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Instructor: Thomas E. Hill, Jr. This course meets TR 9:30 – 10:45 a.m. in CW 213.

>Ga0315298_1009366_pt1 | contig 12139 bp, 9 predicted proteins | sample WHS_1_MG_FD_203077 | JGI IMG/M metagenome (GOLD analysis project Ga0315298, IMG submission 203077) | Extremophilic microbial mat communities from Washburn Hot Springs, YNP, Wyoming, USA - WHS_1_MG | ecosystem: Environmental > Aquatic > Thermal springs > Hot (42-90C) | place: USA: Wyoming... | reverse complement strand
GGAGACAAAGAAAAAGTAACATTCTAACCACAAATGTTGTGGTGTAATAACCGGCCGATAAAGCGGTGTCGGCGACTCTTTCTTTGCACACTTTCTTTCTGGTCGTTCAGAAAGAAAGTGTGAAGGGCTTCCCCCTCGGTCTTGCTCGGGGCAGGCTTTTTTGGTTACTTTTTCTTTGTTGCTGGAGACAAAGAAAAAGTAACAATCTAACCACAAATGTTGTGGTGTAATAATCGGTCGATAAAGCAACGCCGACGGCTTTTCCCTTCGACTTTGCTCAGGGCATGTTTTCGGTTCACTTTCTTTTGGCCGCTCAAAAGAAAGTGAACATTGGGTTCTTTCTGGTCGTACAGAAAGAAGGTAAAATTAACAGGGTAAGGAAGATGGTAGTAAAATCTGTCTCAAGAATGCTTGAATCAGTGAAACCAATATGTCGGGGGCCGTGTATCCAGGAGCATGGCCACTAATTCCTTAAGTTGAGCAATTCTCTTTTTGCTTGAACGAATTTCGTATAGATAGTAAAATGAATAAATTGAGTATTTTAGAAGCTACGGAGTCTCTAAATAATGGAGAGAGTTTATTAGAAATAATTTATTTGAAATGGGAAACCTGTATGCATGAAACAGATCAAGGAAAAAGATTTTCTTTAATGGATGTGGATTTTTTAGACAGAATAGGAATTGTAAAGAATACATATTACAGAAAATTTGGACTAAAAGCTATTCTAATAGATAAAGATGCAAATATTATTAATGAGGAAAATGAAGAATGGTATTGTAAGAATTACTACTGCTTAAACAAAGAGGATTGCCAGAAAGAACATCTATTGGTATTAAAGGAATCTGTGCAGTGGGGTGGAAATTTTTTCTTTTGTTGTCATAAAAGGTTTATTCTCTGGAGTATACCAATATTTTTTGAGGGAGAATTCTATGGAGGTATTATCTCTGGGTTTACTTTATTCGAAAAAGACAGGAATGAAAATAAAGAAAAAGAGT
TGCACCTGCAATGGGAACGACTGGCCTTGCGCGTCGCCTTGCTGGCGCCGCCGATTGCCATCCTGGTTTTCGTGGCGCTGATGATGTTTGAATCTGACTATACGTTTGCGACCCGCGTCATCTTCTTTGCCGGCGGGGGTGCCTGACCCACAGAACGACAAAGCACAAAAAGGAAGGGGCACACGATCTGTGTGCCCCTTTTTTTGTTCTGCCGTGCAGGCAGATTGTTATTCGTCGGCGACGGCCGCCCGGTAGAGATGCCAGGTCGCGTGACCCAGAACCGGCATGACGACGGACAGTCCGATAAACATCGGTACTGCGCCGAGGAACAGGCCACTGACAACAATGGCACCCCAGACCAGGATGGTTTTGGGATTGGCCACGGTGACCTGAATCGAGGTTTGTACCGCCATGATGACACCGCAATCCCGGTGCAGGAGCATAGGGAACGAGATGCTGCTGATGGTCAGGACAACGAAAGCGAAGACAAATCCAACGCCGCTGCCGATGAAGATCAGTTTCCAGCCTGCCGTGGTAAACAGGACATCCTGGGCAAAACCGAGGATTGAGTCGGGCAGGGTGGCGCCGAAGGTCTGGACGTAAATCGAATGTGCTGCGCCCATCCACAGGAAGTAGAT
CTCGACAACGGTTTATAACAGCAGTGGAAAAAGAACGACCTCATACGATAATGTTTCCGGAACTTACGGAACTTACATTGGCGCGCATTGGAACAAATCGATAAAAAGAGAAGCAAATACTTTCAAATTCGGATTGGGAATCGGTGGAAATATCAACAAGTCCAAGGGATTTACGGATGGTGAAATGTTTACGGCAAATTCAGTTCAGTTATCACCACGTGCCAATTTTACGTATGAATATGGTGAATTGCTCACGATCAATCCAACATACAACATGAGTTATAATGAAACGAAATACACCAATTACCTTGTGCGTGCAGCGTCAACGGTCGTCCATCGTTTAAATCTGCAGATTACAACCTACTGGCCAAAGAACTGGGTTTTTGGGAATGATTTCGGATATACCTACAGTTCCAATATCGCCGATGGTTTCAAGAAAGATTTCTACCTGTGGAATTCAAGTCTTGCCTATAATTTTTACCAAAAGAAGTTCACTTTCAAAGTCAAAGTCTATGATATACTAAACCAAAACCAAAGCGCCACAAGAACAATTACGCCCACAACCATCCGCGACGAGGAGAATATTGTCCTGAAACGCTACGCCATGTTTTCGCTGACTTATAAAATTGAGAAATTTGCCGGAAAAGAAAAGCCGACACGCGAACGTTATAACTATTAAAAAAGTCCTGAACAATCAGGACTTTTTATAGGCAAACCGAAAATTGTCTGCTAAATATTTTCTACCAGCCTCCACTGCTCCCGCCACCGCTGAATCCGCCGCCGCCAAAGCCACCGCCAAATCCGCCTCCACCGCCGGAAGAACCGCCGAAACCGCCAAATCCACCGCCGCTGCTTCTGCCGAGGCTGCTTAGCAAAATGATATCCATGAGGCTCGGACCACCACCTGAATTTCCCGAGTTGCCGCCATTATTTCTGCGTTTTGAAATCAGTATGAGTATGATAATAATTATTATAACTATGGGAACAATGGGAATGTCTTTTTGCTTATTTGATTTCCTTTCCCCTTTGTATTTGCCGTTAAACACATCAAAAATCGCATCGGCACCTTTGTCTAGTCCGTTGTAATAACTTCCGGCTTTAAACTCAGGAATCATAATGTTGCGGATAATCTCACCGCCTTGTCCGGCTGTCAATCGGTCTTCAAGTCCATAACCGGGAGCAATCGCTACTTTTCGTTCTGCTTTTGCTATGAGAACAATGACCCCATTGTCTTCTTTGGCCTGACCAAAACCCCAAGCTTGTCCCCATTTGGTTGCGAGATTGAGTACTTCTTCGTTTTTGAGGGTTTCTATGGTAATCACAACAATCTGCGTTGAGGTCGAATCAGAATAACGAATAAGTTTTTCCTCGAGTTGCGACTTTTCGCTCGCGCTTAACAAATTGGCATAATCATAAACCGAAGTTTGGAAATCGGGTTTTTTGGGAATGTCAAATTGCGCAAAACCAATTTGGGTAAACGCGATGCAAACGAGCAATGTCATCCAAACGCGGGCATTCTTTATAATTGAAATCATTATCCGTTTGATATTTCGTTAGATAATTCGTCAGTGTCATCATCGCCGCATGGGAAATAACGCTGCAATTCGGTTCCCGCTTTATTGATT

In this course we will discuss some underexplored ethical issues that are practically important and raise significant philosophical questions. We will focus on ideals of respect, love, and appreciation and their implications especially for ethical issues that arise in interpersonal relations, for example, friendship, blame and forgiveness, responding to oppression, confronting disabilities, and assisted suicide.  Readings and discussion will concern ideal attitudes towards oneself, for example, self-respect and autonomy, and towards nature, for example, appreciation and preserving natural environments.  The aim is to clarify our values, to understand different points of view, and to discuss respectfully our reasons for our views and possible objections to them.  In the first part of the course we will examine some classic essays about ideals and what is good to do beyond duty and then we will discuss some particular ideals of love, respect, and appreciation; and, finally, in the second part of the course we will discuss how these ideals may apply when we consider how to treat ourselves, others, and the natural environment. Readings will include several essays by the instructor. The topics discussed in Phil. 163H can vary from year to year, and this particular set of topics in the instructor’s last semester before retirement is unlikely to be to the focus of attention when the course is offered in later years. Participation and discussion in an Honors class of this sort is crucial. There will be several writing assignments, some group work, and an essay type final examination.